377. truthseeker,
    Okay, I’m back and ready to tackle some of the questions/issues brought up.

    I am going to answer your questions on a new post, because I think that the issue of the sin nature deserves to answer the challenges in a place where all can see. Not everyone will endure reading through over 400 comments. Also if I create a post to address this issue, then if/when it comes up again I can just link to the post instead of taking time to answer the questions again because surely I won’t likely do it the easy way by find my answers in the mass of comments. So your comments, questions, challenges, etc will be the topic of the next post, okay?

  378. Gazza,
    You said:

    Thanks for your patience I have finally joined all the dots and can see what you are saying.

    No problem and I am very glad to hear that you are understanding the point that I have brought out regarding the inspired words of Scripture. That makes me feel like it is worth the effort to try to explain things. Your questions really help me to understand where the gaps still exist that I haven’t filled in for you yet. Much appreciated.

    It leaves me with a further question – if knowledge of good and evil is entirely part of being made in the image of God then would Eve not be culpable for allowing herself to be deceived.

    Again this is an excellent question!

    First of all I should explain that there there is a basic knowledge given to both that is part of the essence of being in God’s image. This is the thing that we call the conscience. It informs us of good and evil and it is something that God has told that we must not overlook. Those who go against their conscience in such a way that they “sear” their conscience have made this gift of God to us of no effect.

    So both Adam and Eve had the very basics of the knowledge of good and evil. But Eve had her knowledge by-passed by the deception of the serpent. She did not go against her conscience and act in rebellion. She had her conscience bypassed by trickery. I believe that this happened because she lacked a piece of information that Adam had in his experience with God before she was created.

    Paul explains in 1 Timothy 1 that some sin is committed not through rebellion or outright hostility to God but because of ignorance and this ignorance brings unbelief.

    If she already knew about evil and that it was wrong then surely choosing to believe the lies of the serpent is a willful act of rebellion?

    Scripture never describe Eve’s actions as willful rebellion. Let’s deal with the verse you quoted to show the difference between us and Eve.

    Eph 5:6 “Let no one deceive you with empty words, for because of such things God’s wrath comes on those who are disobedient.”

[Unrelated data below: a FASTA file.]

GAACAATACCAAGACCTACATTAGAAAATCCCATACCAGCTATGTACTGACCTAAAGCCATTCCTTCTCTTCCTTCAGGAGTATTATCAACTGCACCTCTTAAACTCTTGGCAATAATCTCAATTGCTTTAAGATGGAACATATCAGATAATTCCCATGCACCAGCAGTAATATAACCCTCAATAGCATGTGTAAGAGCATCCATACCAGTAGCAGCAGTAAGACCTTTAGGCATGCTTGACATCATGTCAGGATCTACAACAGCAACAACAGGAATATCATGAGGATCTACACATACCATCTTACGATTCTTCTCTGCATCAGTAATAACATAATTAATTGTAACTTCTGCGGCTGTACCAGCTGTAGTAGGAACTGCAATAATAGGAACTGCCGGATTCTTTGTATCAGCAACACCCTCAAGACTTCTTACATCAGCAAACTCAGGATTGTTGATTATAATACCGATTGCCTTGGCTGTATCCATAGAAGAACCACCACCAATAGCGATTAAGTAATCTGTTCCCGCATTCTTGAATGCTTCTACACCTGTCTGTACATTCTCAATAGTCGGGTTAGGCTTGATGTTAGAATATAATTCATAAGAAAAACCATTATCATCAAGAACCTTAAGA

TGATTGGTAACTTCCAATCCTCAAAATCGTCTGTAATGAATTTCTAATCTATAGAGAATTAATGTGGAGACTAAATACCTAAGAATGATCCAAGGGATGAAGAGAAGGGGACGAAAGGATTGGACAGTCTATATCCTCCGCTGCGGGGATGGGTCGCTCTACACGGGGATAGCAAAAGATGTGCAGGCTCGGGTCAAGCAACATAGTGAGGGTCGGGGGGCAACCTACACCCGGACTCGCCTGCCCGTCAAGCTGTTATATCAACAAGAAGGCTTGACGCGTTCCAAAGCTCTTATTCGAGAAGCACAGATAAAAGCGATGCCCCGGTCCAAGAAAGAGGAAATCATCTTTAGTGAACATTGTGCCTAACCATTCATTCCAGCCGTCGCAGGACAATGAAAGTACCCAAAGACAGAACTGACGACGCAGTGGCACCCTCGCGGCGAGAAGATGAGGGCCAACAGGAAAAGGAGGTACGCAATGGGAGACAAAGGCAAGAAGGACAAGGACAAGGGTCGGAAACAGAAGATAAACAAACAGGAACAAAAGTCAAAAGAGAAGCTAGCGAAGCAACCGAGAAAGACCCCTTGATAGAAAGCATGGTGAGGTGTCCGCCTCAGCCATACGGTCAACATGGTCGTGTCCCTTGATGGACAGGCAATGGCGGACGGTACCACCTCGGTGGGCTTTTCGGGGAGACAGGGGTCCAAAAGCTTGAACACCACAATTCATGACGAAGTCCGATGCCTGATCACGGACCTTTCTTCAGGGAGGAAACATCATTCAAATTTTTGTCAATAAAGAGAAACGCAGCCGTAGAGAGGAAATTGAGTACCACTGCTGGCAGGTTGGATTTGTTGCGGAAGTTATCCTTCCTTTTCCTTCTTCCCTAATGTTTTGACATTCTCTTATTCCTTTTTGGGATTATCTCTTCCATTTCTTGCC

We have two safety factors set up for us – our conscience and God’s Word. Eve had her conscience and she had her husband’s experience of God’s nature as Creator before she was created if he had shared his knowledge with her. He was the safety zone for her so that she would not have been deceived, but he failed her. He did not correct the false representation of God and he knew the truth. In Genesis 2 we see Adam created outside the garden and the garden created for the benefit of Adam after his creation. Seeing the work of the Creator through both the special garden and the animals and then finally his own wife solidified the uniqueness of the Creator for Adam. He was a being that was created from the dirt and there was nothing in that field when he was created. He literally saw the creation of the garden of Eden and some of the animals as God formed them from the ground and brought them to Adam to name. What was barrenness at his creation was brought to life by the Creator. He saw first hand the different between the God who creates all things and himself who had no creative power as a “god”. He was not deceived.

    My DVD set brings out all of this to help people understand the amazing things that one man alone was privileged to see. It takes us back to the inspired words of the Scripture that should not be missed to see the full picture of what God really did for the first man. There is no wonder why Adam was not deceived.

    If what you are saying is true then Eve like the Ephesians knew what was right from wrong before she was deceived by the “empty words” of the Serpent and was “disobedient”, leaving her under Gods wrath. Or am I missing something else?

    You are missing something. Look at the verse just before the one you quoted. Look at Ephesians 5:5 along with 5:6